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Job rights don't disappear when you leave the building

If you're thinking about leaving your job, then you better think about what your departure will mean to you besides finally escaping a position you've outgrown.

Most departing employees don't give a second thought to their exit strategy until it's too late; that is, until well after the bloom is off the rose, the honeymoon is over and the time to move on, voluntarily or involuntarily, is fast approaching.

Fortunately, just because your job ends doesn't mean your rights do. In most cases, you'll still be entitled to unemployment compensation, continuation of health coverage, accrued vacation pay, perhaps even a severance check.

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The best time to get a clear picture of your exit strategy is before you accept a job, when you can still negotiate how your swan song will play out. Unfortunately, that's a little like bringing up a prenuptial agreement on the eve of your wedding.

"Most people who lose their job aren't ready to lose their job," says Tim Willoughby, a St. Louis employment attorney. "They don't have a year's income in the bank, so they go out frantically searching for new work and they're so thrilled to get an offer that they aren't going to mess it up trying to drive a hard bargain.

"In order for you to have enough bargaining power to get what you want on the front end, you've got to be willing to walk away from the deal. Most people don't have that willingness."

Still, Lauren Herring, a St. Louis outplacement firm, says an awareness of post-employment issues can help you maintain balance and move ahead when you're been knocked off your horse.

"The first thought is usually along the lines of, 'I can't believe I've been fired!' followed by feelings of rejection and other issues related to the personal tragedy of losing their job. But there are a lot of practical issues like insurance, unemployment and vacation pay that need to be addressed," says Herring, director of international sales and marketing for The IMPACT Group.

Here are the most important topics to be addressed when you and your employer part company:

Health insurance
Whether you quit, are laid off or fired for anything short of a criminal offense, you are guaranteed continuation of your health coverage under the 1986 federal Consolidated Omnibus Budget Reconciliation Act, commonly known as COBRA.

Under COBRA, companies with 20 or more employees must offer you the option of continuing coverage under their health plan for a specified period, usually 18 months. Some states have laws that enhance the COBRA offer by applying it to smaller companies or extending the benefits. In most cases, your employer must offer you COBRA coverage within 30 days after leaving, and you have 60 days to elect coverage.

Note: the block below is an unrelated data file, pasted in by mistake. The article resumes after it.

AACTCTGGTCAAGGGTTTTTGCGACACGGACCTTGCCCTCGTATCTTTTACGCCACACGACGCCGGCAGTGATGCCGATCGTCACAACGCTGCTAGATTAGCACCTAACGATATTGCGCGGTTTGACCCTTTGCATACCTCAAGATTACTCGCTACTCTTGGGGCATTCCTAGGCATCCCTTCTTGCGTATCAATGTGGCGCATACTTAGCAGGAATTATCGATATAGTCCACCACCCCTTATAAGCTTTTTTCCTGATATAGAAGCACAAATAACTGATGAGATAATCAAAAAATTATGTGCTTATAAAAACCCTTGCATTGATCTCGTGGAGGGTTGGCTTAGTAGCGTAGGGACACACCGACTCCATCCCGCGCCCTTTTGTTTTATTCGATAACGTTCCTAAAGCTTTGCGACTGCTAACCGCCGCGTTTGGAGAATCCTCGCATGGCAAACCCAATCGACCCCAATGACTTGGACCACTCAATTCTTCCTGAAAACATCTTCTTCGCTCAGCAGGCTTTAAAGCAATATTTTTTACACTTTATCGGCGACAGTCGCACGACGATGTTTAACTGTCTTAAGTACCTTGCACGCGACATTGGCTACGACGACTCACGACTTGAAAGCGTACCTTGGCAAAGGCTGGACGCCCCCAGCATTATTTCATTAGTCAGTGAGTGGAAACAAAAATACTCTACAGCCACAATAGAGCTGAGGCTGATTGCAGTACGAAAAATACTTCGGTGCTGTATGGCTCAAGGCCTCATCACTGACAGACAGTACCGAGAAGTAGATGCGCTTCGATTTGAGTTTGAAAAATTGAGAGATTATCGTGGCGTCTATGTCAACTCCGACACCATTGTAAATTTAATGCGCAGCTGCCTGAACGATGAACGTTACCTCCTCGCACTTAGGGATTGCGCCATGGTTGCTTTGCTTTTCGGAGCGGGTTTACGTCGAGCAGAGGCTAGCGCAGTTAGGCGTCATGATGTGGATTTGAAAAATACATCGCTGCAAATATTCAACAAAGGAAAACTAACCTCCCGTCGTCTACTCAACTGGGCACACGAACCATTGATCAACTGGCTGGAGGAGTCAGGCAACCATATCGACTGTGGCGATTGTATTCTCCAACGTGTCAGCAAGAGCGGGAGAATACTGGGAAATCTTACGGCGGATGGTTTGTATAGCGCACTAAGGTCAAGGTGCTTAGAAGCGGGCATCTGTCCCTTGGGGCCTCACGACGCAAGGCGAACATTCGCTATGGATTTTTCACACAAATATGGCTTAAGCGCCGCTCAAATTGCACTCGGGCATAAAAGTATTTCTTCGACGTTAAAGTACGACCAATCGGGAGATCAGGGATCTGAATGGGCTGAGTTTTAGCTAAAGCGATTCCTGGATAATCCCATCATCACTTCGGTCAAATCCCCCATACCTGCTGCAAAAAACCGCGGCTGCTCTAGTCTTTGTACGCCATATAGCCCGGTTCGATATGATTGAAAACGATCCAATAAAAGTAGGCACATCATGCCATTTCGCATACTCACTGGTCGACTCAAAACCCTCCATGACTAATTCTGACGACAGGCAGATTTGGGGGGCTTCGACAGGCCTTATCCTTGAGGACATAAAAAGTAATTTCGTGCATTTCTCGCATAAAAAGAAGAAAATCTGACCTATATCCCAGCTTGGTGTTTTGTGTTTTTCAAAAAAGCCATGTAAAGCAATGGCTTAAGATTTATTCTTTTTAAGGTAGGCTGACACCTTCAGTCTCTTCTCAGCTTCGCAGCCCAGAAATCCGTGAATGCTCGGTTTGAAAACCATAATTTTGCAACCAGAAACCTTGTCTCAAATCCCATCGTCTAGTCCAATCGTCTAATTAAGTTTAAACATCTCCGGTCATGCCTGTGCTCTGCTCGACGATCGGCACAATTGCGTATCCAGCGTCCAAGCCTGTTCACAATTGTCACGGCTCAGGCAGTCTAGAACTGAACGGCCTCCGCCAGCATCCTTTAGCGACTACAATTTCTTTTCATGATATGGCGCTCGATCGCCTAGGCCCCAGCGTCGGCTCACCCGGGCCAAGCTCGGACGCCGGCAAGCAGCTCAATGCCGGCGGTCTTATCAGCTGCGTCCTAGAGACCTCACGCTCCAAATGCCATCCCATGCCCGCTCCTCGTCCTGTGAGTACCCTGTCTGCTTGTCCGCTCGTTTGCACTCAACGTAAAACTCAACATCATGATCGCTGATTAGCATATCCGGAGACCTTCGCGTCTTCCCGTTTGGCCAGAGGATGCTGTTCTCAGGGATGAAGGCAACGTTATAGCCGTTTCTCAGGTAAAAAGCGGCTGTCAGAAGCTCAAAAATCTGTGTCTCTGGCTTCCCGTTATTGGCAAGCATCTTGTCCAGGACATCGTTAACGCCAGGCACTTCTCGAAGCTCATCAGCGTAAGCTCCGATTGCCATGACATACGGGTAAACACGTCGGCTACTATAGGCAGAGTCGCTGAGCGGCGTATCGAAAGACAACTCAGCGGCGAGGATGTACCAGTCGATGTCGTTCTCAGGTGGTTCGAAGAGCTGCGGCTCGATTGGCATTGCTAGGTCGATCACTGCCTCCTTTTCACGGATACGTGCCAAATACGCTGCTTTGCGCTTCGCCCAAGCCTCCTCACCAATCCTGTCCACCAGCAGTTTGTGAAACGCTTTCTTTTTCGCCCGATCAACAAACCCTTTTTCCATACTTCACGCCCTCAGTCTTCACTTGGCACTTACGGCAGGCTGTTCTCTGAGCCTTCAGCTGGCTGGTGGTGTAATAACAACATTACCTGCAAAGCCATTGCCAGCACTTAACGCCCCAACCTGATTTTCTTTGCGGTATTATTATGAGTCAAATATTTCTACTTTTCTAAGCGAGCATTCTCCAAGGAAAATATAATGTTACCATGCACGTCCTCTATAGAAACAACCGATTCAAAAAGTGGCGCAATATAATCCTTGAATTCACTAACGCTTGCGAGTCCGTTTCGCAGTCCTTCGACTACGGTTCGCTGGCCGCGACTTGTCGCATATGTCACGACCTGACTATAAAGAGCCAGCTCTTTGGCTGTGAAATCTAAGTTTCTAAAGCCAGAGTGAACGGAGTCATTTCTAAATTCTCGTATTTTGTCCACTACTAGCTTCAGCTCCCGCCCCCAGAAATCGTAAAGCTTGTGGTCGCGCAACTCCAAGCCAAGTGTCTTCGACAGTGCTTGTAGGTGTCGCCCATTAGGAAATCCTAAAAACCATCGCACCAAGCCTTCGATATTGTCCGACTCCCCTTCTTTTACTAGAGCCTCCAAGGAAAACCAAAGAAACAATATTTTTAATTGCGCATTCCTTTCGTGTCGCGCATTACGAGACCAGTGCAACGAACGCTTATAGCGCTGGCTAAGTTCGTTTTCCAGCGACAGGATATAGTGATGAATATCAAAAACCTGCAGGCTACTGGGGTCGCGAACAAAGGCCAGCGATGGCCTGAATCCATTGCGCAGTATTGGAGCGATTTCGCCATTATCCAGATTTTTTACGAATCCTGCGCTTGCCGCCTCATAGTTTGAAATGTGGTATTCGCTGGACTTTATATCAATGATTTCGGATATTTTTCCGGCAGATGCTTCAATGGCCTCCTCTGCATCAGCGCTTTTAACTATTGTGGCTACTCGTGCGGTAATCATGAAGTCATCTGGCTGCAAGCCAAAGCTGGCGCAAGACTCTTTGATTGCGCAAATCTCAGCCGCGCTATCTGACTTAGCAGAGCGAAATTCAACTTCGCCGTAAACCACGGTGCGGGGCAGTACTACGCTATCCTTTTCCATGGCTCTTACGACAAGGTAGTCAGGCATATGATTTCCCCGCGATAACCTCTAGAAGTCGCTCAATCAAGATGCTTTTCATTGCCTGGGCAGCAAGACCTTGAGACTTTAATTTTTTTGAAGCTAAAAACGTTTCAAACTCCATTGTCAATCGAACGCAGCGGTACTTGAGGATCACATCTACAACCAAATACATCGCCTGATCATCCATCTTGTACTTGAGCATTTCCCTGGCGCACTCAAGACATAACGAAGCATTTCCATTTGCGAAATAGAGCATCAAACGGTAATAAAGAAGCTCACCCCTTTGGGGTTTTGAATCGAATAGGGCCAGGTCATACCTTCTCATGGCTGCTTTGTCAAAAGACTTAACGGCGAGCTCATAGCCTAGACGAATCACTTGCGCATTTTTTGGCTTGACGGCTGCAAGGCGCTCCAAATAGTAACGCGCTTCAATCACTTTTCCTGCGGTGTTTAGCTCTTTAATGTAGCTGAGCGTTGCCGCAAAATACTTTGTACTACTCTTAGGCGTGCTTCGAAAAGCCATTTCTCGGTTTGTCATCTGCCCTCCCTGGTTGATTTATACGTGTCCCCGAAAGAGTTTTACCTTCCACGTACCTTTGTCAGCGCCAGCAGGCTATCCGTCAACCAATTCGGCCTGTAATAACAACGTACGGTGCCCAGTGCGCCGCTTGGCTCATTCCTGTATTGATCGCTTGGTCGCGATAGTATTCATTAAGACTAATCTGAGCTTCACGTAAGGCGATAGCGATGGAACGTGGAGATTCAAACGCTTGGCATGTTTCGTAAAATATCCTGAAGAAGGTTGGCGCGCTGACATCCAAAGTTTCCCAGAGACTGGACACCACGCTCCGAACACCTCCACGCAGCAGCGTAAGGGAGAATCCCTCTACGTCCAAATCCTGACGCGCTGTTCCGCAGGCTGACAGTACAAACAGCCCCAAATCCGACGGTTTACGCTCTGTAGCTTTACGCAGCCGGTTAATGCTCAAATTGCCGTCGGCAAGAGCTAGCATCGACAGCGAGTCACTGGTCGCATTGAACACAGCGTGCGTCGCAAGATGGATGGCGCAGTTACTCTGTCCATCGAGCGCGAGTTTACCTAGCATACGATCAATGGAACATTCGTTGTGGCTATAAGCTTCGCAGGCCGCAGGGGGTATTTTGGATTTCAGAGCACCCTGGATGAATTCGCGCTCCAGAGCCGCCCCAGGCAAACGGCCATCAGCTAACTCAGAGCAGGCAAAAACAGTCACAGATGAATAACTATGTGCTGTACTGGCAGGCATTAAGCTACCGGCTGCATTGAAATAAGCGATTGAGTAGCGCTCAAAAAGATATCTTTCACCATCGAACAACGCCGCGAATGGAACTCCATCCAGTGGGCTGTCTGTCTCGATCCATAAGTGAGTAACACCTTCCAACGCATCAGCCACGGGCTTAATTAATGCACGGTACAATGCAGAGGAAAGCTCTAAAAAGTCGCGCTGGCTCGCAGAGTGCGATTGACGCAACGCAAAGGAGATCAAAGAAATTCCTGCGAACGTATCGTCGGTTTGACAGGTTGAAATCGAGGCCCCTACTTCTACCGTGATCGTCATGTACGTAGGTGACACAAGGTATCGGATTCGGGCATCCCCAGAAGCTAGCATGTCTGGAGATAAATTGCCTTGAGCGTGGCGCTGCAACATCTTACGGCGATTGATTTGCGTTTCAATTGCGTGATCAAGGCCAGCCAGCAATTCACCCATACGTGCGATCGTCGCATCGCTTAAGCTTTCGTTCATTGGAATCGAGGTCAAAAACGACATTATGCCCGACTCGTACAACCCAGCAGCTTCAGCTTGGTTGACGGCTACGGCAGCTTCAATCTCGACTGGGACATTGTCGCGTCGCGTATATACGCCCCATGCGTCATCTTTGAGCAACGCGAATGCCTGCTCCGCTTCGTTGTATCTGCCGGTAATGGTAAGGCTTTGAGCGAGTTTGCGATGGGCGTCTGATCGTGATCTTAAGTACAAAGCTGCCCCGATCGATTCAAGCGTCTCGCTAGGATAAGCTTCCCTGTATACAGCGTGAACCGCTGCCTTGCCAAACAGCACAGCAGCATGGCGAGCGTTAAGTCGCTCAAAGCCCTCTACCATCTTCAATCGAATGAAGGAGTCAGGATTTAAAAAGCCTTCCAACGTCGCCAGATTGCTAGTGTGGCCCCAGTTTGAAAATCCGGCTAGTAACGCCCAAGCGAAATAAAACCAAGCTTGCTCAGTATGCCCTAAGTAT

The good news is that COBRA guarantees that you can continue coverage for you and your family under the company's negotiated group rate with its health care provider. In the event of your death, your dependents may continue COBRA coverage for up to 36 months.

The bad news is, COBRA guarantees you continuation of coverage at your expense, not the employer's. Unless you've negotiated otherwise with your employer as part of a severance package, you'll have to pay the premiums that previously were picked up by your company.

Details on COBRA can be found at the U.S. Department of Labor's COBRA Web site.

Unemployment benefits
On the face of it, unemployment insurance seems pretty straightforward: You file with your state unemployment office for benefits, usually a portion of your previous pay, designed to help you get back on your feet. Most unemployment benefits run out at about 26 weeks.

"If you're laid off, you absolutely are entitled to unemployment," says Amy Delpo, an Oakland, California-based employment law attorney and legal editor for "If you're fired, unless you are fired for something really egregious, you're still entitled. If you quit, in some instances you are still entitled."

But Willoughby says unemployment compensation, actually a joint program between federal and state governments largely funded by employer taxes, can be complicated.

"You may live in one state but work in a different state. Where do you file? The benefits differ from state to state, and you have different options depending on where you file," he says. Your state's unemployment or labor department will have the information you need to file correctly.

-- Posted: March 18, 2005




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